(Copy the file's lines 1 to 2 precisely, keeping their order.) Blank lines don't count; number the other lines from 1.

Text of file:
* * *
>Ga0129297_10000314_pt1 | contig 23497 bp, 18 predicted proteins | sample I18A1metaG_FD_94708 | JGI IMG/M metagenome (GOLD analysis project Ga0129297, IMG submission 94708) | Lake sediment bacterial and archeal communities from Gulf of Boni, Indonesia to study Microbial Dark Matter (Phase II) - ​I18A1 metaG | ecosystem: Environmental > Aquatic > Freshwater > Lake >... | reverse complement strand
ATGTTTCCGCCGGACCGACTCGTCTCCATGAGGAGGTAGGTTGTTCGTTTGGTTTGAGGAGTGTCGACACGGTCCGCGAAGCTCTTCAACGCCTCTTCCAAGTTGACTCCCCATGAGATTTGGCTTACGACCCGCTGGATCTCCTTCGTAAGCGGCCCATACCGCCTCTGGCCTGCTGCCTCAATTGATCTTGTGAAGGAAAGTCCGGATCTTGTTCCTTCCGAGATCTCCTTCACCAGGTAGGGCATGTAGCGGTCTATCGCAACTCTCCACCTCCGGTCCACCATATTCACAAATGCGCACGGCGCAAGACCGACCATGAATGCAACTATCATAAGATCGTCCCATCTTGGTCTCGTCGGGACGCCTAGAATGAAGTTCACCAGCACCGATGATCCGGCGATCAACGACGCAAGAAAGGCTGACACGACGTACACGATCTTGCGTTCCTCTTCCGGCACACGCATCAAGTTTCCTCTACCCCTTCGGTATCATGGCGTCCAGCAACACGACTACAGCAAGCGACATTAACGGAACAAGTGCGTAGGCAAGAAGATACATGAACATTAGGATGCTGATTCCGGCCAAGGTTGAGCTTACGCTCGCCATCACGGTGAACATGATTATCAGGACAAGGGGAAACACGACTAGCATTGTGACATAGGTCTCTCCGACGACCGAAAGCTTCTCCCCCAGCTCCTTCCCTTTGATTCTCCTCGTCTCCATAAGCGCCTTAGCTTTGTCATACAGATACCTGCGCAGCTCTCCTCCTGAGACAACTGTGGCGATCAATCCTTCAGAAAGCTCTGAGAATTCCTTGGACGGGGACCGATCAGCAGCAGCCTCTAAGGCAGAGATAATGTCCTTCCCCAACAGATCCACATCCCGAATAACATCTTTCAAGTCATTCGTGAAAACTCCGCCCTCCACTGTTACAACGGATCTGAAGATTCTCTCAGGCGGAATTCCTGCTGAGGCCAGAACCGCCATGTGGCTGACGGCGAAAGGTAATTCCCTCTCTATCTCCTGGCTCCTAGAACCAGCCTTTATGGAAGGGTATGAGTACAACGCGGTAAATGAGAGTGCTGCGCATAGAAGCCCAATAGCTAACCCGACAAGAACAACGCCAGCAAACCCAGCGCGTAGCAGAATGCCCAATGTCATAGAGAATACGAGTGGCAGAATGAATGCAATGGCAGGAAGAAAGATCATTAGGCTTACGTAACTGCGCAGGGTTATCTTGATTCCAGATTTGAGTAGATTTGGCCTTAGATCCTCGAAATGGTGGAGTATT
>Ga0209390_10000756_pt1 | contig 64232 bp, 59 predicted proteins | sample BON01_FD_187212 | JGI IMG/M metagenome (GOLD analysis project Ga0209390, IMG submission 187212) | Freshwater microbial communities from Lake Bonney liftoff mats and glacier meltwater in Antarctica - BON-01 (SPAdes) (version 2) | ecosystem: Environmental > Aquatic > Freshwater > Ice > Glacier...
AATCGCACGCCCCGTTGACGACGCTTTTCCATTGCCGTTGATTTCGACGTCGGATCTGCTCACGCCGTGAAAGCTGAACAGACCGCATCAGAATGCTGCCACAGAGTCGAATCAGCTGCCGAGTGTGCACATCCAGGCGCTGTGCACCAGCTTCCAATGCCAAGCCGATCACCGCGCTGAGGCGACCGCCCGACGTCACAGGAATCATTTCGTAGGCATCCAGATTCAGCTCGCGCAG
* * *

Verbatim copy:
>Ga0129297_10000314_pt1 | contig 23497 bp, 18 predicted proteins | sample I18A1metaG_FD_94708 | JGI IMG/M metagenome (GOLD analysis project Ga0129297, IMG submission 94708) | Lake sediment bacterial and archeal communities from Gulf of Boni, Indonesia to study Microbial Dark Matter (Phase II) - ​I18A1 metaG | ecosystem: Environmental > Aquatic > Freshwater > Lake >... | reverse complement strand
ATGTTTCCGCCGGACCGACTCGTCTCCATGAGGAGGTAGGTTGTTCGTTTGGTTTGAGGAGTGTCGACACGGTCCGCGAAGCTCTTCAACGCCTCTTCCAAGTTGACTCCCCATGAGATTTGGCTTACGACCCGCTGGATCTCCTTCGTAAGCGGCCCATACCGCCTCTGGCCTGCTGCCTCAATTGATCTTGTGAAGGAAAGTCCGGATCTTGTTCCTTCCGAGATCTCCTTCACCAGGTAGGGCATGTAGCGGTCTATCGCAACTCTCCACCTCCGGTCCACCATATTCACAAATGCGCACGGCGCAAGACCGACCATGAATGCAACTATCATAAGATCGTCCCATCTTGGTCTCGTCGGGACGCCTAGAATGAAGTTCACCAGCACCGATGATCCGGCGATCAACGACGCAAGAAAGGCTGACACGACGTACACGATCTTGCGTTCCTCTTCCGGCACACGCATCAAGTTTCCTCTACCCCTTCGGTATCATGGCGTCCAGCAACACGACTACAGCAAGCGACATTAACGGAACAAGTGCGTAGGCAAGAAGATACATGAACATTAGGATGCTGATTCCGGCCAAGGTTGAGCTTACGCTCGCCATCACGGTGAACATGATTATCAGGACAAGGGGAAACACGACTAGCATTGTGACATAGGTCTCTCCGACGACCGAAAGCTTCTCCCCCAGCTCCTTCCCTTTGATTCTCCTCGTCTCCATAAGCGCCTTAGCTTTGTCATACAGATACCTGCGCAGCTCTCCTCCTGAGACAACTGTGGCGATCAATCCTTCAGAAAGCTCTGAGAATTCCTTGGACGGGGACCGATCAGCAGCAGCCTCTAAGGCAGAGATAATGTCCTTCCCCAACAGATCCACATCCCGAATAACATCTTTCAAGTCATTCGTGAAAACTCCGCCCTCCACTGTTACAACGGATCTGAAGATTCTCTCAGGCGGAATTCCTGCTGAGGCCAGAACCGCCATGTGGCTGACGGCGAAAGGTAATTCCCTCTCTATCTCCTGGCTCCTAGAACCAGCCTTTATGGAAGGGTATGAGTACAACGCGGTAAATGAGAGTGCTGCGCATAGAAGCCCAATAGCTAACCCGACAAGAACAACGCCAGCAAACCCAGCGCGTAGCAGAATGCCCAATGTCATAGAGAATACGAGTGGCAGAATGAATGCAATGGCAGGAAGAAAGATCATTAGGCTTACGTAACTGCGCAGGGTTATCTTGATTCCAGATTTGAGTAGATTTGGCCTTAGATCCTCGAAATGGTGGAGTATT